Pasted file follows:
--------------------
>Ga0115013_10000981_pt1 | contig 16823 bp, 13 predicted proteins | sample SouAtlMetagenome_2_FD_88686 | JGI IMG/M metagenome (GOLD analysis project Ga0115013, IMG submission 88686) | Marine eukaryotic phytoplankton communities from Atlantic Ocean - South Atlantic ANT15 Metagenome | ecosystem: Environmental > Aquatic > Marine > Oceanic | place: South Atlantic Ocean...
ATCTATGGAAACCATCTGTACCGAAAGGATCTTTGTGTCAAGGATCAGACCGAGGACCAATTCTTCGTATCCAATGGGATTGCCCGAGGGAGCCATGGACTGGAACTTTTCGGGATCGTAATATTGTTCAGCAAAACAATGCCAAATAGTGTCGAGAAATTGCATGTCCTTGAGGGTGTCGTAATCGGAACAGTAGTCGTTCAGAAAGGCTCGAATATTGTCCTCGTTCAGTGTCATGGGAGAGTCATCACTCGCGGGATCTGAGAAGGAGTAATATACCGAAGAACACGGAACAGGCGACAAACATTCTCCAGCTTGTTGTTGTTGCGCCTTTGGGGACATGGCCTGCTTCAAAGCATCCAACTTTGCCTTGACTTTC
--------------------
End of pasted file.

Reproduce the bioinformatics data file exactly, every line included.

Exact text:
>Ga0115013_10000981_pt1 | contig 16823 bp, 13 predicted proteins | sample SouAtlMetagenome_2_FD_88686 | JGI IMG/M metagenome (GOLD analysis project Ga0115013, IMG submission 88686) | Marine eukaryotic phytoplankton communities from Atlantic Ocean - South Atlantic ANT15 Metagenome | ecosystem: Environmental > Aquatic > Marine > Oceanic | place: South Atlantic Ocean...
ATCTATGGAAACCATCTGTACCGAAAGGATCTTTGTGTCAAGGATCAGACCGAGGACCAATTCTTCGTATCCAATGGGATTGCCCGAGGGAGCCATGGACTGGAACTTTTCGGGATCGTAATATTGTTCAGCAAAACAATGCCAAATAGTGTCGAGAAATTGCATGTCCTTGAGGGTGTCGTAATCGGAACAGTAGTCGTTCAGAAAGGCTCGAATATTGTCCTCGTTCAGTGTCATGGGAGAGTCATCACTCGCGGGATCTGAGAAGGAGTAATATACCGAAGAACACGGAACAGGCGACAAACATTCTCCAGCTTGTTGTTGTTGCGCCTTTGGGGACATGGCCTGCTTCAAAGCATCCAACTTTGCCTTGACTTTC